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U.S. antitrust enforcer says merger wave means slower vetting

·2 min read
FILE PHOTO: Signage is seen at the Federal Trade Commission headquarters in Washington, D.C.

WASHINGTON (Reuters) -A huge increase in the number of mergers coming before the U.S. Federal Trade Commission for antitrust reviews is limiting its ability to investigate deals in a timely fashion, the FTC said on Tuesday.

The agency, which works with the Justice Department to enforce antitrust law, said it got 343 deal notifications in July alone, up from 112 last July. It said in a statement that the influx "is straining the agency's capacity to rigorously investigate deals ahead of the statutory deadlines."

The agency said it was sending letters to some companies planning transactions that although its waiting period would soon expire, the FTC probe was not complete.

"Please be advised that if the parties consummate this transaction before the Commission has completed its investigation, they would do so at their own risk," it said.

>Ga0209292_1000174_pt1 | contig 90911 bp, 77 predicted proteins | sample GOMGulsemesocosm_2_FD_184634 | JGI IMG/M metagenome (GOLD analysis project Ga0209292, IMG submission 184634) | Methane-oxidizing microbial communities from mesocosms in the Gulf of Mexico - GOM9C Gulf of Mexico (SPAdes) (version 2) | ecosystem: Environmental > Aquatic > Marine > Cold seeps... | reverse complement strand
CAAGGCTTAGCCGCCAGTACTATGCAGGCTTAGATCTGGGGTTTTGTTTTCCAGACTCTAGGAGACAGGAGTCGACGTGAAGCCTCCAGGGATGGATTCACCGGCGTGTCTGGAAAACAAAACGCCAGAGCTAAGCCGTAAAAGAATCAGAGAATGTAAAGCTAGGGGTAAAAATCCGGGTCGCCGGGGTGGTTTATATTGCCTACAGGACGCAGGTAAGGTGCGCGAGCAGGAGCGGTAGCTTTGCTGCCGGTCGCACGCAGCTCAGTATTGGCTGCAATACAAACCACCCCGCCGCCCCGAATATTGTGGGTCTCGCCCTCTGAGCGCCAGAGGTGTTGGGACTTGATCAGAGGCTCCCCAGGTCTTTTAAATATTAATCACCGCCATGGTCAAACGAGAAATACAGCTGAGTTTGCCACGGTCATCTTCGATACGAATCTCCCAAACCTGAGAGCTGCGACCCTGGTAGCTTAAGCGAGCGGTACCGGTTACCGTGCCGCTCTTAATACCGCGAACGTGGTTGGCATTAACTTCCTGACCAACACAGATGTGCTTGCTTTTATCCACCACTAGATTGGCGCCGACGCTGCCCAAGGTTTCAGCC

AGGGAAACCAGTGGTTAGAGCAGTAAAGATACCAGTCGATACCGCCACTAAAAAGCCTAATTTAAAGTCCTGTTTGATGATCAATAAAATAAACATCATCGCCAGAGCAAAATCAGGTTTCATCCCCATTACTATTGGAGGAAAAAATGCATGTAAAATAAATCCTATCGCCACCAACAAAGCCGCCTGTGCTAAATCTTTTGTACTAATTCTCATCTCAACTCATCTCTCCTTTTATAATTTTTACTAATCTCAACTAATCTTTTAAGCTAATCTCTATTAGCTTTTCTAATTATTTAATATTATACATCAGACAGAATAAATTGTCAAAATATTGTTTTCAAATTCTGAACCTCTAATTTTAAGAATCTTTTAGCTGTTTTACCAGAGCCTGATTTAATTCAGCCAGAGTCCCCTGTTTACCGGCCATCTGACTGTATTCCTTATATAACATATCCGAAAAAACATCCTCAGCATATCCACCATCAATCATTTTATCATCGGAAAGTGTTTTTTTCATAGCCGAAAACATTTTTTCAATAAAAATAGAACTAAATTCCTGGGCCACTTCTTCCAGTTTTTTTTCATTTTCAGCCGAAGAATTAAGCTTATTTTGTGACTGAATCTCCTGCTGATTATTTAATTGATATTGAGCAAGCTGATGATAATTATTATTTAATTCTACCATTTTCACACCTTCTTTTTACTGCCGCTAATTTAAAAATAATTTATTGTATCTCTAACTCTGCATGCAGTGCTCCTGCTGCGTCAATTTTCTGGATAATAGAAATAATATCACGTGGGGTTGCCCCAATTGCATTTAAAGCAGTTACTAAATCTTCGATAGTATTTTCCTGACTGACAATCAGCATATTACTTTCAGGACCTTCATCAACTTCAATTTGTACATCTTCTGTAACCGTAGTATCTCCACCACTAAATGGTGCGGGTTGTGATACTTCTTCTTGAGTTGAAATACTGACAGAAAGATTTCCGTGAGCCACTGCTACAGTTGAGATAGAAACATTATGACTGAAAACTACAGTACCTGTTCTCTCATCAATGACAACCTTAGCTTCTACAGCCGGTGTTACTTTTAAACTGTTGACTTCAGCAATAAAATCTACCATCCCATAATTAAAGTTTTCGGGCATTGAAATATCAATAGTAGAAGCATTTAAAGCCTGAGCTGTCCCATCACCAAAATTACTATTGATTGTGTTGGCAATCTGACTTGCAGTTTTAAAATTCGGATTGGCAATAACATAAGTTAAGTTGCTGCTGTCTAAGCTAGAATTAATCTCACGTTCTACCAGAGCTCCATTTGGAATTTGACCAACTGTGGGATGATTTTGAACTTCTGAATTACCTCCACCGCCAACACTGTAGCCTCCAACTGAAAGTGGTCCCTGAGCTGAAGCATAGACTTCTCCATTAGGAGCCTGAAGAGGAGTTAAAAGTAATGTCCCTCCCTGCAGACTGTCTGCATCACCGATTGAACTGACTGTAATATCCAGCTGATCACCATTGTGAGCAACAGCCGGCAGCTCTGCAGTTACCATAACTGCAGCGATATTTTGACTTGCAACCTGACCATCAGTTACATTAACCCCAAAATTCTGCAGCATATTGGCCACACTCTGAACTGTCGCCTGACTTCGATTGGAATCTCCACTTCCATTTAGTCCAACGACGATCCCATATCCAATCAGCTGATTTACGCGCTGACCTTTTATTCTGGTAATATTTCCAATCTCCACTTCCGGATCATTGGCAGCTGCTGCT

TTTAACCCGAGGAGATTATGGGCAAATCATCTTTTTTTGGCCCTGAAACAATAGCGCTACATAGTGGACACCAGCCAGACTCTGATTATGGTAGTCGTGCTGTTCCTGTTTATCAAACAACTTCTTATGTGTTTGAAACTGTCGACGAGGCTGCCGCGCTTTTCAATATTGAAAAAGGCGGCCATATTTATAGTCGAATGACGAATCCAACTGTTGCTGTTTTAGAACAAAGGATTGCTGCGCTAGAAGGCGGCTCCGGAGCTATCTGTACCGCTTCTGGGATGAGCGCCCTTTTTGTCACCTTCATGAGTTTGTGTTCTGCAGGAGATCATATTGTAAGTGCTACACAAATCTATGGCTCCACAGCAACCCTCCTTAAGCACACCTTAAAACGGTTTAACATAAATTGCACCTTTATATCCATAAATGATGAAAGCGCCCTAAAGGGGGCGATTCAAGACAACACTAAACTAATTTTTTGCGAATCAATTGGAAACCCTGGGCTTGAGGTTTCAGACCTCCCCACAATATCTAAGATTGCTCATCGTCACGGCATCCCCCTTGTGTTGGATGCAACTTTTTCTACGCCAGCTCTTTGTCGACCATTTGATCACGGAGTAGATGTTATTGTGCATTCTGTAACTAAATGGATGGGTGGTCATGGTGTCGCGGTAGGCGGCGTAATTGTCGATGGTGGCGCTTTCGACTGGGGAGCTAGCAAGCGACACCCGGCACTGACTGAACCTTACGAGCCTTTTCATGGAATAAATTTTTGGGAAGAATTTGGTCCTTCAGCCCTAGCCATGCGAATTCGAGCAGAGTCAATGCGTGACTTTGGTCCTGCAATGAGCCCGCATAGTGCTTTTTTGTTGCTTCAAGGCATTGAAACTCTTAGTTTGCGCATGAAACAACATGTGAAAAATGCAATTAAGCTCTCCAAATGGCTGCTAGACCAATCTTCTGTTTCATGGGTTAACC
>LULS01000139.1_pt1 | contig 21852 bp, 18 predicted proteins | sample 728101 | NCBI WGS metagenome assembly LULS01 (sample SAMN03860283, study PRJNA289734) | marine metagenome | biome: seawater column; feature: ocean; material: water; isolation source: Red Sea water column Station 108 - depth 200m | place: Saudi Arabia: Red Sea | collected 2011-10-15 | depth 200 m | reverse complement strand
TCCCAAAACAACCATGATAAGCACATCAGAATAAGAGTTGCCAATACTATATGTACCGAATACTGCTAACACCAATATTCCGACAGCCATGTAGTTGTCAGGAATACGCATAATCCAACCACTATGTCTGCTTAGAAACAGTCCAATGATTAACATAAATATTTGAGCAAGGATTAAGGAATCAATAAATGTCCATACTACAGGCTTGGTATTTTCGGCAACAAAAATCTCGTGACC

Commissioner Noah Phillips, a Republican who has been critical of the new leadership at the FTC, said his understanding was that similar letters were sent previously, primarily to companies contemplating a transaction that the agency thought might be illegal.

"The government shouldn’t threaten litigation without a belief the law has been or will be broken. The issue that that raises for me is that if the letters are not being sent where we have some reason to conclude that the transaction is illegal, I am concerned that they are intended to chill legal M&A across the board," he said.

In February, the FTC and Justice Department's Antitrust Division temporarily suspended the practice of granting early terminations for the least-controversial deals. It did so because of the change in administrations and a jump in the number of merger filings.

Under merger law, transactions over a certain size must be reported to the government, which allows many to go forward quickly under what is called "early termination." More complicated or more controversial deals trigger a "second request," or a demand for documents about the proposed transactions.

(Reporting by Diane Bartz; Editing by Dan Grebler)